This caught my interest, "photo-taking, model-making obsessives are documenting the state’s vintage signs before they vanish"

This caught my interest this morning,
Meet California’s Nerds of Neon
These photo-taking, model-making obsessives are documenting the state’s vintage signs before they vanish.

by Jody Amable October 4, 2019

... And Raley isn’t interested in doing what everyone else is doing.

His workshop—a spare room in his tan, two-story Fresno home that’s painted yellow and filled with thrift-store finds—attests to this fact. Standing atop a table are several unique acrylic models of commercial signs, most less than 18 inches tall, that you won’t find in Vegas gift shops—signs advertising the Safari Inn, Western Appliance, the Sun N’ Sand Motel, and more.

Raley, an affable, soft-spoken 48-year-old who favors a T-shirt and jeans, has been building these miniature signs for the past two years. He belongs to a loose fraternity of Californians who are obsessed with vintage signage. Sometimes referred to online as #signhunters or #signspotters, these sign geeks congregate around photo-sharing sites like Instagram (and in the earlier days of the Internet, Flickr) and bond over their love of the big, bold, over-the-top signs of the mid-20th century—the glory days of roadside advertising.

But that was then. These days there aren’t many neon beacons beckoning to drivers on California thoroughfares. As the state’s population swells, and its once-funky places gentrify, a small community of signhunters (the sign geeks who visit vintage placards in person) are racing to document the signs they love—taking and sharing photos, rendering skillful sketches, making miniature scale models—before they get knocked down to make way for condos and Walmarts.


I love Atlas Obscura! A great place to learn interesting things! And this is an interesting topic to learn about!

A few years ago the Greenway (a park in Boston in the footprint of an elevated highway that was torn down) put up an exhibit of old neon signs from the area. You can see them here:

My favorite is the sign from Fontaine's, which was a restaurant not far from where I grew up. It was lit up in such a way that it looked like one wing was flapping.
Hey, cool! Looking at photo with base for the soon coming Flying Yankee sign brings to mind this,
Story of the Flying Yankee
In the midst of the Great Depression the conditions in America were so bleak that serious minded folks wondered if, in fact, this experiment in Democracy was really working. Doris Kearns Goodwin, in her book No Ordinary Time describes how in the late Depression in fact America had double digit unemployment, one third of the population had no running water, and education was obtainable by only a small number. In the years following 1929 rail passenger traffic had fallen by one half and railroads were seeking to discontinue unprofitable passenger service. The Interstate Commerce Commission had to grant approvals to discontinue service and was stingy with these permissions.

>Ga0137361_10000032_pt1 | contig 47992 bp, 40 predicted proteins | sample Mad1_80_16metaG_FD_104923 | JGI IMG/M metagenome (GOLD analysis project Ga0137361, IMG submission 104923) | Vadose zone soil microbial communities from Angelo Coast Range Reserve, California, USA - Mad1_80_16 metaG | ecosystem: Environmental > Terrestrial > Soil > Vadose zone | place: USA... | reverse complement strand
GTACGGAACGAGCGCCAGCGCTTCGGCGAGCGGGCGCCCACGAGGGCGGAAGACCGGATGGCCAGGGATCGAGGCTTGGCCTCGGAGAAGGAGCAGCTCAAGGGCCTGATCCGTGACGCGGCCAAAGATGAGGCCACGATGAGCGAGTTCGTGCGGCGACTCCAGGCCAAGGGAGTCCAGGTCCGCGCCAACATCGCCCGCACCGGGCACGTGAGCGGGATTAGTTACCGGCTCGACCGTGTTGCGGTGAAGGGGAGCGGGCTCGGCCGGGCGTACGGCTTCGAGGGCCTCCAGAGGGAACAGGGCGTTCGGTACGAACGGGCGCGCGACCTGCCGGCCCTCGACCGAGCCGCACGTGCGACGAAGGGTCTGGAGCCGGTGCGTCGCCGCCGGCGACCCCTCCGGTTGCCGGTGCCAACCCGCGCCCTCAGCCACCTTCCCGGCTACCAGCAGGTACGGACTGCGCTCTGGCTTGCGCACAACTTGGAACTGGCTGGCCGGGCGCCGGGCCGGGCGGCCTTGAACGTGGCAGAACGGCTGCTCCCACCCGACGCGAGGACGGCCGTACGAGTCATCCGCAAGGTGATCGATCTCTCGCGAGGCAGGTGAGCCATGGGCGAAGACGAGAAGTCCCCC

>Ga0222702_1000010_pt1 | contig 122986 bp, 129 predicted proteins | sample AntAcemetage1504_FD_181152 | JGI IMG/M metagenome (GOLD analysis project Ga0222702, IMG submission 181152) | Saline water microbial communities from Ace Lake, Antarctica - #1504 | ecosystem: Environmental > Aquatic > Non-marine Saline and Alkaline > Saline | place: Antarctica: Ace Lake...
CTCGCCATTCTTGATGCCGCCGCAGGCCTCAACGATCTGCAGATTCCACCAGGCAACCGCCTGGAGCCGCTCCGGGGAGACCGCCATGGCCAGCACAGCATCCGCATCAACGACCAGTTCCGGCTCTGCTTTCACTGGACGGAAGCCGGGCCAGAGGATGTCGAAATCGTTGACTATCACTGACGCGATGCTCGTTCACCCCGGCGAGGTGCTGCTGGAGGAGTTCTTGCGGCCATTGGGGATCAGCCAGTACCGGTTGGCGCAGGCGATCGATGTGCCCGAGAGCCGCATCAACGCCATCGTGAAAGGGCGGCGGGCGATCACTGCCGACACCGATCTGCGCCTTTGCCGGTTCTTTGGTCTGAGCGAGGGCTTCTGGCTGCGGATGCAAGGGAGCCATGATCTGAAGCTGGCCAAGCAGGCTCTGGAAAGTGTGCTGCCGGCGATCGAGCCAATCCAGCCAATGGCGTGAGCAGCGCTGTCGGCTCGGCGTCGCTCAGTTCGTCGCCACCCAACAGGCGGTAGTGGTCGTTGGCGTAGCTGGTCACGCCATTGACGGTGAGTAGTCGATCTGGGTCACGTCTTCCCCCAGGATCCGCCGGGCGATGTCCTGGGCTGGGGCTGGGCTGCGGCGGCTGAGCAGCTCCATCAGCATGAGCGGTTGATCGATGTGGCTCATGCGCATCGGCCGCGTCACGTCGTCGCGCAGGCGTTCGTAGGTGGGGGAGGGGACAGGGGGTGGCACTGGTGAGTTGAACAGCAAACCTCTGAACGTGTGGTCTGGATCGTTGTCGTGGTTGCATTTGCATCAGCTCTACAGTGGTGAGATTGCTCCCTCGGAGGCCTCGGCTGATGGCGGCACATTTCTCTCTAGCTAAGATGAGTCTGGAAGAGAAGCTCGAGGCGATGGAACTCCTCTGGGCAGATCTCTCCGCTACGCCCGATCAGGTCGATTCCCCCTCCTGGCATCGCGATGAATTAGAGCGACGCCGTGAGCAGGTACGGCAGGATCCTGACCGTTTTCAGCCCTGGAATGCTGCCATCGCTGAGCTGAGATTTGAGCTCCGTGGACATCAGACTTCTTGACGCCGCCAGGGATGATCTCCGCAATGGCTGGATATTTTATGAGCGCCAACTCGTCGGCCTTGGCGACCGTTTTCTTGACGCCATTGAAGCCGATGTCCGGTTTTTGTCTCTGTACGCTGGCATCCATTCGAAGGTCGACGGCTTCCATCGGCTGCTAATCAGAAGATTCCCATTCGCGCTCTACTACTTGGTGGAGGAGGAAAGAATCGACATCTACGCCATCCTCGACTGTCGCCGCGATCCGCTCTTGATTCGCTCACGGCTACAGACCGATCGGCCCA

The Boston and Maine and Maine Central Railroads were in dire straits that reflected the times, which brings us to the crux of the story.

The tradition in America is that when we face adversity we bring technology and ingenuity to the fore. And so it was that the Boston and Maine-Maine Central Railroads undertook to order a new train set that for its time was truly revolutionary.

The solution was a streamlined three car unit train ordered from the Budd Company in Philadelphia on a one page letter from Mr. French, President of the Boston and Maine railroad. The new Flying Yankee was given road number 6000. It followed the delivery of the Pioneer Zephyr by only a few weeks.

Revolutionary? The train was designed as a sprinter, covering intermediate distances quickly. The Winton 201 A Diesel Electric (the first type of longer distance train not powered by steam) powered the train. The train was the first with fixed windows, thus we see Air Conditioning for the first time.

The Flying Yankee restoration group has the original maintenance manual from GM Frigidaire with a disclaimer on page 3 from the US Department of Commerce assuring users that Freon was safe for the atmosphere. The train had no diner, and indeed food was prepared in a galley and served on trays to passengers. The trays affixed to the seat in front. A prelude to airline-type service. (The Yankee's food was better!)


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